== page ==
The trend on sentiment score is harder to detect as there is such much variability across the posts. However, it seems to show generally a negative trend over time with the highest being end of January or beginning of February.
I created a word cloud on the most popular words used on WallStreetBets titles. With the number of amateur investment advice from this subreddit community, the words “buy” and “hold” have made their way to the top of the popularity list. Note: I removed words such as GME and stock because I wanted to see what other words are popular, as we already know from the earlier analysis that GME posts drove WSB to its all-time high user activity.
2) Visualizing the GameStop impact
Similar to the analysis on the WallStreetBets community, but this time I wanted to focus specifically on posts related to GameStop. In order to accomplish this, I filtered for only posts that mentioned “GME” or “GameStop.” As I begin this section of the analysis, some things I hope to answer are:
- What are the words most used in positive sentiment posts? How are they different than the negative sentiment posts?
- What are the words most positively correlated with the popularity of a post (measured by the score variable from Reddit)
- How has the sentiment towards GameStop stock changed over time?
- Can we categorize GameStop-related articles into topics?
Most used words by sentiment
Wow, GME! An interesting thing to note is how common phrases used in WSB can be pieced together by this word cloud. I’m thinking phrases like “apes strong,” “just hold,” and “we like the stock.”
The logical next step would be to see what are the most common words used in posts with negative sentiment. We see some more profanity on this list as expected. It’s funny to see how Robinhood has made its way to the top of the list. This is likely due to the company’s decision to restrict the trading of stocks such as GameStop, AMC, and Blackberry on its platform in an effort to “protect” retail investors from the high volatility of stocks.
Words most positively correlated with the popularity
If you’re wondering what are the words most positively correlated to the popularity of a post, here is a shortlist of the top 10 words:
 "yolo" "today" "gamestop" "like" "market" "squeeze"
 "time" "price" "bought" "buying"
Now, just for fun, here is a title I would write which in theory would likely become one of the most popular posts on WSB!
“Yolo time- today I bought GameStop at market price. HOLD the squeeze”
A quick linear regression analysis shows that having a more positive sentiment is positively correlated to more comments on a post!
lm(formula = comms_num ~ emotion, data = reddit_wsb_sentiment_gme)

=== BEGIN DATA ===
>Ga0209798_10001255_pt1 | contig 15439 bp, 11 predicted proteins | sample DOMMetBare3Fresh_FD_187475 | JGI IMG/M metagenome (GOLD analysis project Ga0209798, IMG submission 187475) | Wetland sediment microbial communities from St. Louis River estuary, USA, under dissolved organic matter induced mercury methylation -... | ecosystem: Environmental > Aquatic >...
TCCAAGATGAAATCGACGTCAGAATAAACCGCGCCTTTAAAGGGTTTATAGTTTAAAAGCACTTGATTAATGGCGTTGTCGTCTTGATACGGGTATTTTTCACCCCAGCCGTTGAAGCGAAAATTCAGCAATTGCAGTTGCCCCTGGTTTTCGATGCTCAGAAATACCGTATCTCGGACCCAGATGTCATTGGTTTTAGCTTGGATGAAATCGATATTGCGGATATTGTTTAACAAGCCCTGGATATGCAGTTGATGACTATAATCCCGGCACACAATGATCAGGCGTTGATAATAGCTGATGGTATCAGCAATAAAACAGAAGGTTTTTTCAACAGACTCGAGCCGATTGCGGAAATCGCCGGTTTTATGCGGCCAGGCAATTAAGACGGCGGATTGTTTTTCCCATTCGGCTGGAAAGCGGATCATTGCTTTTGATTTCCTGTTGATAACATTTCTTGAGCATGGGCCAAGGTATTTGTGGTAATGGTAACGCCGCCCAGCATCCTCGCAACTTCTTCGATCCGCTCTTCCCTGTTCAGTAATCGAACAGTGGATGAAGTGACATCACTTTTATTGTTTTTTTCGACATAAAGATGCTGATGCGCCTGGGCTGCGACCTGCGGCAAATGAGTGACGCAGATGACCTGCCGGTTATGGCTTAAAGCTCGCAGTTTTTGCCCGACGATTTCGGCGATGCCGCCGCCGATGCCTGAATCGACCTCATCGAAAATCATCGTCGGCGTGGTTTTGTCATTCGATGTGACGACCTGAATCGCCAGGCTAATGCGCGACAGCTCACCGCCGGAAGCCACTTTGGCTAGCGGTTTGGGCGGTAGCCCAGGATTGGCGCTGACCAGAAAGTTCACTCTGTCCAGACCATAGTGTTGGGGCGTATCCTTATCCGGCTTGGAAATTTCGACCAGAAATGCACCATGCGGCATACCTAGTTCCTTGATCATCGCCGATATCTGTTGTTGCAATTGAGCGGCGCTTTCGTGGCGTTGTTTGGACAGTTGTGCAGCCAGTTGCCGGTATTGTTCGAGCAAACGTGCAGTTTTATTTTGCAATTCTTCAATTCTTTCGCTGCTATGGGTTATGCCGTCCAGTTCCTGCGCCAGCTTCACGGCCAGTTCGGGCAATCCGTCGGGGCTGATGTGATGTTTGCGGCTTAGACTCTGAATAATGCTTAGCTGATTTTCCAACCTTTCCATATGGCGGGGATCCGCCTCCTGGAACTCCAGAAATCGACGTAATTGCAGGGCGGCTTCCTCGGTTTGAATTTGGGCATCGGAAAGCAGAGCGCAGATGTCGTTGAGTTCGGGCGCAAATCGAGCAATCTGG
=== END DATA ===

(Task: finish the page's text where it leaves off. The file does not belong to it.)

Min 1Q Median 3Q Max
-4190 -51 -44 -15 44299
Estimate Std. Error t value Pr(>|t|)
(Intercept) 52.256479 13.911169 3.756 0.000175 ***
emotion 0.056600 0.001598 35.430 < 2e-16 ***
Sentiment on GME changed over time
Beyond knowing the word clouds, I wanted to see how has sentiment on GME changed over time. I converted the timestamp variable to a weekly basis. Week 1 is marked as the first week of 2021. Similar to the number of posts and stock price of GME, the positive sentiment reached its peak in week 5 (first week of February.)
Article topics on GME
I scraped for the URL of 150 most articles on CNBC related to GameStop. Then, I scraped the content of each of the articles corresponding to the URLs using R. With the content of the articles, I ran an LDA to divide the words into five topics. My suggested names for each of the topics are Meme Stocks, GameStop Corporate Finances, WallStreetBets Effect, Historical Performance, and GameStop Corporate Strategy
Topic 1 Topic 2 Topic 3 Topic 4 Topic 5
[1,] "the" "the" "stock" "said" "said"
[2,] "share" "company" "shares" "the" "social"
[3,] "per" "shares" "million" "stock" "added"
[4,] "premarket" "buy" "said" "year" "clients"
[5,] "revenue" "premarket" "gamestop" "last" "media"
[6,] "bitcoin" "million" "trading" "trading" "new"
[7,] "dogecoin" "share" "retail" "gamestop" "first"
[8,] "shares" "stock" "model" "monday" "investing"
[9,] "also" "rose" "top" "also" "one"
[10,] "said" "price" "can" "around" "stock"
Through this analysis, we learned about what drives the popularity of posts on WallStreetBets from the time of the week to post, the common words to use, and the general sentiment. We visualized similar patterns in Gamestop stock price, number of posts on WSB, and the sentiment on GameStop on WSB. Through the sentiment analysis, we captured the words most used in positive and negative sentiment posts on Reddit. And the trend of decreasing sentiment score on GameStock. Lastly, analyzing the CNBC article contend also revealed the topics that GameStop is most affiliated with.
A couple of extensions beyond this analysis :
- Visualizing the “Elon Musk” effect and incorporating Twitter data
- Applying statistical models such as the NBD to predict the number of posts
- Examining changes in related meme stocks such as AMC and Nokia
- Analyzing the emojis on WallStreetBets
What will be the next GameStop? Keep an eye out for any overly confident posts with excessive mention of buy and hold.
Lin Jia Chen is a student in Oidd 245, Analytics and the Digital Economy, with Professor Tambe. She is trying to make sense of this world with her limited knowledge of R.